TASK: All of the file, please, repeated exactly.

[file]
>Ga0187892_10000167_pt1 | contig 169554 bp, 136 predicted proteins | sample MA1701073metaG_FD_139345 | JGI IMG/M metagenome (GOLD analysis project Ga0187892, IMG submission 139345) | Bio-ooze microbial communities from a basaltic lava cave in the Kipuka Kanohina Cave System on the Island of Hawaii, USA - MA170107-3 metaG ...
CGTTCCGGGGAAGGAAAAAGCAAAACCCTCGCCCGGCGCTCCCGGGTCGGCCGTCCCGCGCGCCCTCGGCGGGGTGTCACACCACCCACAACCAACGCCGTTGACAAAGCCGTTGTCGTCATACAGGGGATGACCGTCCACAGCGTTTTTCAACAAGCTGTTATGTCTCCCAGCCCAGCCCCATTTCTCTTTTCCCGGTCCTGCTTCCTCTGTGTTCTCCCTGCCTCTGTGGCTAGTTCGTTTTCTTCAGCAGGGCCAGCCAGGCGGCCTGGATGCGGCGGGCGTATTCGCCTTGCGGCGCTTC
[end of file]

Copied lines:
>Ga0187892_10000167_pt1 | contig 169554 bp, 136 predicted proteins | sample MA1701073metaG_FD_139345 | JGI IMG/M metagenome (GOLD analysis project Ga0187892, IMG submission 139345) | Bio-ooze microbial communities from a basaltic lava cave in the Kipuka Kanohina Cave System on the Island of Hawaii, USA - MA170107-3 metaG ...
CGTTCCGGGGAAGGAAAAAGCAAAACCCTCGCCCGGCGCTCCCGGGTCGGCCGTCCCGCGCGCCCTCGGCGGGGTGTCACACCACCCACAACCAACGCCGTTGACAAAGCCGTTGTCGTCATACAGGGGATGACCGTCCACAGCGTTTTTCAACAAGCTGTTATGTCTCCCAGCCCAGCCCCATTTCTCTTTTCCCGGTCCTGCTTCCTCTGTGTTCTCCCTGCCTCTGTGGCTAGTTCGTTTTCTTCAGCAGGGCCAGCCAGGCGGCCTGGATGCGGCGGGCGTATTCGCCTTGCGGCGCTTC